Of course, I can’t say they haven’t noticed, because it’s possible that folks are ruminating—and perhaps rumor-ing—about this curious phenomenon without saying anything to me. And I do change it up—with scarves and jackets, or leggings or boots, or one of the interesting necklaces I’ve collected over the years. But I’m pretty certain that 99% of the people with whom I’ve interacted during the past 33 days have not noticed.
Some of the women who complete the challenge say that their husbands never noticed.
(Then again, if you’ve ever had a husband, maybe that’s not too hard to believe!)
(No offense to all you husbands out there.)
Could it be my mother was right, and people really aren’t thinking about what we look like? Pause a minute and think about someone you live with, or that you see frequently. Do you remember what they were wearing the last time you saw them? OK, how about the time before that?
Chances are, you remember some outfits your friends and colleagues have worn. But, seriously, would you notice if they wore the same thing two days in a row? Assume it wasn’t stained, or smelly, and maybe they changed an accessory or two. Would you realize it? Would you notice your best friend’s self-identified “bad hair day”?
The fashion and beauty industry wants us to believe people are paying way more attention than they are.
In a college class on impressionist art and literature, I learned a tiny bit about Pablo Picasso and the cubism he and other artists created. Cubism moves away from pictorial representation of things into planes and angles. According to my dated and fragmentary memory, it represented the reality that we don’t really see each other in the way a traditional portrait or photograph represents us.
Picasso’s 1962 Portrait of a Woman (pictured here) is an example. This is an artistic rendering of the partial glimpses through which we see each other: the side of a face here, and a different angle when the person moves—maybe an ear or a forehead. A full-on lingering look virtually never happens in our day-to-day interactions with other human beings.
Including, evidently, an awareness of whether they’re wearing the same clothes day after day.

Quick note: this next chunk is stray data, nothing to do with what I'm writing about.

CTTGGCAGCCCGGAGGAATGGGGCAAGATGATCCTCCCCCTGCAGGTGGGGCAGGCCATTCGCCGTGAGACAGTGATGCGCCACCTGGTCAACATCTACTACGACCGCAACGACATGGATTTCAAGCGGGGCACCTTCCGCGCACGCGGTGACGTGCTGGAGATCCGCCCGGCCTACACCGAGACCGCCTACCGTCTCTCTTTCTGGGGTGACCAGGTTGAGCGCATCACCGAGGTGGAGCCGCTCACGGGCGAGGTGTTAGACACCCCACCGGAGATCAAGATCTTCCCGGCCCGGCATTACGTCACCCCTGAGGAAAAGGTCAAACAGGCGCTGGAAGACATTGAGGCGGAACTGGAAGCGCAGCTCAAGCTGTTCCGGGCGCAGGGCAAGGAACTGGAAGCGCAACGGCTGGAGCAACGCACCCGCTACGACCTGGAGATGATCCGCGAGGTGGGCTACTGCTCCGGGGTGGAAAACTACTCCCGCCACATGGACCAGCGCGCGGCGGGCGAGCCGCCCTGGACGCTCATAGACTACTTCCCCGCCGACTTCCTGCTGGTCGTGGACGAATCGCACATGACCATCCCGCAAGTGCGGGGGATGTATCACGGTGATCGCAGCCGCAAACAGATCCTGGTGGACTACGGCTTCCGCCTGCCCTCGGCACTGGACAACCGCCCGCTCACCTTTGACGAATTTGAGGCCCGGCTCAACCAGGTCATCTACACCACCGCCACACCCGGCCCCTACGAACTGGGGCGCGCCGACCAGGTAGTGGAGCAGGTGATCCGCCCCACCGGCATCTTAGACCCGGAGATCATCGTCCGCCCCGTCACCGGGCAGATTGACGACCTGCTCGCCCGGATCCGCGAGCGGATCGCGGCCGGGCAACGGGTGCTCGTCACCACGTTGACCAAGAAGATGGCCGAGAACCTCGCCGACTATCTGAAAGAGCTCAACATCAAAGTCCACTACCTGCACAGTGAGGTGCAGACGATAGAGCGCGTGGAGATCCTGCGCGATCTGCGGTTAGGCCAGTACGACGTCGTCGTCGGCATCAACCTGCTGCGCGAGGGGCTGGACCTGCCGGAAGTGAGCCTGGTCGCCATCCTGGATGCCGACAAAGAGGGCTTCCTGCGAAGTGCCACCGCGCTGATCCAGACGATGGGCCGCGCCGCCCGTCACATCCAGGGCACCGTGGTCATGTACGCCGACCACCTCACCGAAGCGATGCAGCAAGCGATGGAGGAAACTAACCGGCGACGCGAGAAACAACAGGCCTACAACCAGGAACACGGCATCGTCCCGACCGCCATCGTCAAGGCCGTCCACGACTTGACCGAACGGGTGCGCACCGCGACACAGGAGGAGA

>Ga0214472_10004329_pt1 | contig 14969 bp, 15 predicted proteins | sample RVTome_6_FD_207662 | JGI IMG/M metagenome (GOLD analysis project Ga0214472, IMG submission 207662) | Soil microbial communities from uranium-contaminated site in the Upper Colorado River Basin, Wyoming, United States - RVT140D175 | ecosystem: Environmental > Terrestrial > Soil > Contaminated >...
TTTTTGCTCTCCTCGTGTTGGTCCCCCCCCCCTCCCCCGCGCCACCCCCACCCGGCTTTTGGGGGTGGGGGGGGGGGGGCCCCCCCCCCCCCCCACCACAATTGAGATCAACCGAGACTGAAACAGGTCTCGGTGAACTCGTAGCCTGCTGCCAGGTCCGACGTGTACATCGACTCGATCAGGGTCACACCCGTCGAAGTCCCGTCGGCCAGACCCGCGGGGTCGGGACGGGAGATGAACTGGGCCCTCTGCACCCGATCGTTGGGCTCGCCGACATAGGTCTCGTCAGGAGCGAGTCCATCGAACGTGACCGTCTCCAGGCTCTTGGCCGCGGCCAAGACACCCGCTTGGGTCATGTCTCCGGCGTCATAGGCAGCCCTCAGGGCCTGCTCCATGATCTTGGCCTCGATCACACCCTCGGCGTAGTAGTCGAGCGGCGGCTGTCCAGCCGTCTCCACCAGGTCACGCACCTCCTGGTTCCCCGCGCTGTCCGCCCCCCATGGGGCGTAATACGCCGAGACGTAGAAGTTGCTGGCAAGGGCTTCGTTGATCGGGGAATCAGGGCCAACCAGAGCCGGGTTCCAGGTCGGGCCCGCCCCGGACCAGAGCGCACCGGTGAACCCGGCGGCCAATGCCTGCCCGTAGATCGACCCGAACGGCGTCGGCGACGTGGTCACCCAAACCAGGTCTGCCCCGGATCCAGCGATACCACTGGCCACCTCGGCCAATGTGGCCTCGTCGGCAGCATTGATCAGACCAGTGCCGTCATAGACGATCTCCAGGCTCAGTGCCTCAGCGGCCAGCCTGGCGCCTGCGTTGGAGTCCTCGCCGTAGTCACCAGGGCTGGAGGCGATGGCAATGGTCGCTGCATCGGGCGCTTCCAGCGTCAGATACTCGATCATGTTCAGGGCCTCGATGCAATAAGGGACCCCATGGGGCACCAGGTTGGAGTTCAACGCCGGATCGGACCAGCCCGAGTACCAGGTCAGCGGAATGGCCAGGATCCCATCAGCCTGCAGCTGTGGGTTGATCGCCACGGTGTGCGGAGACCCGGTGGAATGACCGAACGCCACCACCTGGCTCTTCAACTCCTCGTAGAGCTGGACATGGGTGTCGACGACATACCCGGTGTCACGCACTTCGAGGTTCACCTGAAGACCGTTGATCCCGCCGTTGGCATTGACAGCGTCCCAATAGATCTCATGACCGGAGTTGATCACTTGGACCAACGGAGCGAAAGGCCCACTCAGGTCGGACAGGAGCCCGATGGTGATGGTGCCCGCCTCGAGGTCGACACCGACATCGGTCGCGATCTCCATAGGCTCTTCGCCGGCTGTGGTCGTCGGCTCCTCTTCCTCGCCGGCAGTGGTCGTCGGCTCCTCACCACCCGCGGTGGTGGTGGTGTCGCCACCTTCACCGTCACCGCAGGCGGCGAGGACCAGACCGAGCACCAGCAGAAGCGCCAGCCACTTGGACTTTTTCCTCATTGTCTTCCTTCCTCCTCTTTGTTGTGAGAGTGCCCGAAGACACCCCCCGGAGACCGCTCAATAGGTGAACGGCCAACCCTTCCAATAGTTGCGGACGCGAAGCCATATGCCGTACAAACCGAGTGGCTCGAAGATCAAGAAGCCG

Strangely, it’s a little jarring to think that people aren’t noticing these things we spend so much time and energy considering. When my mom said no one cared about my hair, all those years ago, that didn’t feel like all good news. What? My hair could look hideous and no one would notice? That couldn’t be true! In the self-centered certainty of the drama in which I am the star, it must matter. Or else, am I invisible? Did my mom’s comment mean people didn’t care about me?
I don’t think that’s what she meant. My mom was very practical. She knew, somehow, that people will pay attention long enough to be sure who we are, but that rarely requires detailed observation. We engage with one another in varying degrees of intimacy, depending on the situation. We might check in with how that other person is feeling, and what we’re there to do together. But the details of our apparel, our jewelry, our hair, our makeup? Nobody cares! Neither their perfection nor their flaws register, in most of our human interactions.
I think it’s partly that we’re all thinking so much about our own selves, and our own agenda, our own worries, that we don’t have mental room to take in and hold on to the details of the people around us.
Especially in these late(?)-pandemic, exile days.
So I’m here to tell you what I’ve observed, during these 33 days, and through the comments of a community of wool& dress-wearers who have had this same experience: People don’t hardly notice. They aren’t thinking all that much about what we look like, and what we’re wearing. How freeing this is! For all those times you’ve stood there in the morning wondering what to wear today, or messed with your hair that won’t, no matter what you do, behave quite the way you want, I hope you’ll join me in embracing the freedom of saying to those fashion ads, and to our mirrors, No worries. Good enough. Nobody will notice anyway.
And then we can get on with the work, the play, the ministry, and the love that was always meant to fill our days.